PostgreSQL: ltree vs. WITH RECURSIVE

06.2020 / Category: , / Tags: |

After my last post about ltree and recursive data in PostgreSQL people have asked me privately about performance issues. To share this information, I decided to come up with a follow up post to discuss this topic in a bit more detail. WITH RECURSIVE in PostgreSQL is efficient. However, ltree does have its strengths as well. Let us take a closer look …

Preparing sample data

In preparation for a test I have created a table which contains a balanced tree:

There is a bit of magic involved here but let us not worry too much about the details at this point. Once the data is generated, you should see the following content in your table:

12 million rows will be a nice way to show how efficient ltree can really be. As stated before, using a recursive query on this data might take a bit more time than running the query on prepared data. What you can do in the next listing is to resolve the tree and materialize an ltree column containing all the data. Make sure ltree is enabled in your database:

Materializing tree data in PostgreSQL

Here is a materialized view containing the same data in a different format. The goal is to materialize the tree column to speed up searching:

To access the materialized view efficiently, we have to create a Gist index on the ltree column:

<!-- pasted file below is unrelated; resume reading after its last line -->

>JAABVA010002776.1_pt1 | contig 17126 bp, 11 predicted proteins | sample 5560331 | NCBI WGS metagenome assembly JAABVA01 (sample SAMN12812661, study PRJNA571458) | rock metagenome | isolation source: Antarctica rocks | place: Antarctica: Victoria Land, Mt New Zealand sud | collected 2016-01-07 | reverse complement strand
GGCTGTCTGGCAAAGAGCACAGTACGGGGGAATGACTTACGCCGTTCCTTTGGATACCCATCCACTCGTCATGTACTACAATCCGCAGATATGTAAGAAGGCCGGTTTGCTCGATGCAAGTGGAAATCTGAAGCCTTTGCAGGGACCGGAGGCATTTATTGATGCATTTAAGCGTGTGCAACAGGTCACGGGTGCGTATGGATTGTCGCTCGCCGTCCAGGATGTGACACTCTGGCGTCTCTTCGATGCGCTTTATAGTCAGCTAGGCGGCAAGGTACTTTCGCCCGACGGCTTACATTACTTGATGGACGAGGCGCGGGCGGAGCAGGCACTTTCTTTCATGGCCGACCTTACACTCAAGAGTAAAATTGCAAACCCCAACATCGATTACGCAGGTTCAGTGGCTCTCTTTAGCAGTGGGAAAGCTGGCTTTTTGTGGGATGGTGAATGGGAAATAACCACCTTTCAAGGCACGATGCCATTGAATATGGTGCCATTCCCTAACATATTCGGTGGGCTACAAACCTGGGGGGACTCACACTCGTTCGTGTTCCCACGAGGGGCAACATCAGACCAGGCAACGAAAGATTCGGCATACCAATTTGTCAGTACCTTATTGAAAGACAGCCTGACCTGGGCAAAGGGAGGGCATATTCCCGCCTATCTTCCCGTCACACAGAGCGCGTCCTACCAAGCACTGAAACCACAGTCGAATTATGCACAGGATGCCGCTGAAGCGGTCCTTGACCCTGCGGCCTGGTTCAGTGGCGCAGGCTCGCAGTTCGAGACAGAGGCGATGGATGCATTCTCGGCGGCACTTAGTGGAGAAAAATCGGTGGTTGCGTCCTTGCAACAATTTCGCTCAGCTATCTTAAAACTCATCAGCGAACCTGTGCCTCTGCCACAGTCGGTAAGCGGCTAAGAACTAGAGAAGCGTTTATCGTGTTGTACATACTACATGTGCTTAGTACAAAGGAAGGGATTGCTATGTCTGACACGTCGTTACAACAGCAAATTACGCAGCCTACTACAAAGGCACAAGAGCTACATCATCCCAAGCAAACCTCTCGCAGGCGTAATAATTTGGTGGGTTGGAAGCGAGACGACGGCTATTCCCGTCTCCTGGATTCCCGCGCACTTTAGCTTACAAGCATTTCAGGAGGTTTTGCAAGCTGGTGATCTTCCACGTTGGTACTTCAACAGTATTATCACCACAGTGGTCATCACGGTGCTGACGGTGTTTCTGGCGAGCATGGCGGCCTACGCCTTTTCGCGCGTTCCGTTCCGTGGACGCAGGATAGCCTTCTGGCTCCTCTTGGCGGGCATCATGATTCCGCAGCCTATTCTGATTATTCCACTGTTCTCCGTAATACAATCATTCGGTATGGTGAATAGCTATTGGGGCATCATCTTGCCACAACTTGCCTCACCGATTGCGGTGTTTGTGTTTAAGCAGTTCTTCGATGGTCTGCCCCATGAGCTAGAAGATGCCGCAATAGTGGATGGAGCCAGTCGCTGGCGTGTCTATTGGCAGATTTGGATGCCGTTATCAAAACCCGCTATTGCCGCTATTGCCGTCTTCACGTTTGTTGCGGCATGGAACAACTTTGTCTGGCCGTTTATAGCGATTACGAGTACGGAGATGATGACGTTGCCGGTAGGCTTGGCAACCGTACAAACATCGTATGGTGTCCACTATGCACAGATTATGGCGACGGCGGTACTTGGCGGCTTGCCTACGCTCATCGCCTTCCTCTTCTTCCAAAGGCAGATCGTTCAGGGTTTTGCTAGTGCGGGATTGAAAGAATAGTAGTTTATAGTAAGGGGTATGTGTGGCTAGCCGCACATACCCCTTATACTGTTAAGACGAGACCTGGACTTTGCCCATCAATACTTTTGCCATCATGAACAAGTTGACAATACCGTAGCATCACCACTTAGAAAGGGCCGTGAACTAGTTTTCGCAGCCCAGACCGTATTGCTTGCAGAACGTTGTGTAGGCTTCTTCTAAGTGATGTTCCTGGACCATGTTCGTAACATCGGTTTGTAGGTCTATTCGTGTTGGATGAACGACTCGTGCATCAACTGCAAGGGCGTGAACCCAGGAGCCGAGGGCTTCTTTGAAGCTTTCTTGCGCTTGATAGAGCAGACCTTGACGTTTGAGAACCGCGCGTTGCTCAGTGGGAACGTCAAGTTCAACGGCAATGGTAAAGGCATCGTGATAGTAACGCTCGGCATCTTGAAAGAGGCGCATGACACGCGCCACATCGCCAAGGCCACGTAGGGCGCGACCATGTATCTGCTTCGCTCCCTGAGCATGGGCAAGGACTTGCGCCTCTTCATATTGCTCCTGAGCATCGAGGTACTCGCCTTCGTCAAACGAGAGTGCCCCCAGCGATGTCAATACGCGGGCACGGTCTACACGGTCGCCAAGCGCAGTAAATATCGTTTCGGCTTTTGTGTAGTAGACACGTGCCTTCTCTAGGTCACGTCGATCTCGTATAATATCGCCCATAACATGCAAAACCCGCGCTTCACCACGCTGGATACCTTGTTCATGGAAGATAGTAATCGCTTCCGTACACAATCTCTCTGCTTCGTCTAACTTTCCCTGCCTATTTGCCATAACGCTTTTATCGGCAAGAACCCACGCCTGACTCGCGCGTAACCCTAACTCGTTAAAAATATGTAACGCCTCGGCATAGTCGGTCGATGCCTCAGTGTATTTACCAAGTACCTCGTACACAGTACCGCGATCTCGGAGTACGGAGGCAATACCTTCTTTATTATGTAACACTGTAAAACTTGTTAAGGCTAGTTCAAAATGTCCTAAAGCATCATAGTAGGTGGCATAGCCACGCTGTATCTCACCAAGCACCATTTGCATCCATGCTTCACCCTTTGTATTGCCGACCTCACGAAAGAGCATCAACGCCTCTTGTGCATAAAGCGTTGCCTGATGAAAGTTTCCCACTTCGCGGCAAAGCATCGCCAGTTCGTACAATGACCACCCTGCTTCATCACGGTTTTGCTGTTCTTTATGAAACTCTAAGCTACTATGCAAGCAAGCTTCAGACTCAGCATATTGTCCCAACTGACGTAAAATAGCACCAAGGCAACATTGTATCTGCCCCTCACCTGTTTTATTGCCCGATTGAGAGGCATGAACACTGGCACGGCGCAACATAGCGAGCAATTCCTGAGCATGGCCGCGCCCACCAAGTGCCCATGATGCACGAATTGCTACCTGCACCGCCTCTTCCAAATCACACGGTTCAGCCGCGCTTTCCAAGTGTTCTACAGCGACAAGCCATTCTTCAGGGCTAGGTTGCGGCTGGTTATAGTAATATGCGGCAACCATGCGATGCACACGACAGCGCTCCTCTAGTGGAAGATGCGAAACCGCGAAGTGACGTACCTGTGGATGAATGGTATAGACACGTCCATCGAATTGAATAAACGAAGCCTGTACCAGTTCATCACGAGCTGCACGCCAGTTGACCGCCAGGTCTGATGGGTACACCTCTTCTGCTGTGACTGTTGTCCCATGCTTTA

Note that a btree is not what we are looking for here. A gist index is necessary. The reason is that a btree only supports sorting which is not quite what we need here in this case.

Observing superior performance gains

If your data is static materializing makes a lot of sense. In case your data changes frequently and in case you always need 100% correct results it is of course pretty counterproductive to pre-calculate data. However, let us take a look at the speed of the materialized case:

The query executes in way less than a millisecond, which is exceptional.

Finally …

Performance is king and we have written a lot about PostgreSQL performance in the past. One of the key aspects is VACUUM. Read on to find out how to enable and disable AUTOVACUUM.

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2 years ago

I'm afraid the GIST index has a limit of 255 items... Is there any method to use this functionality with very long data structures?

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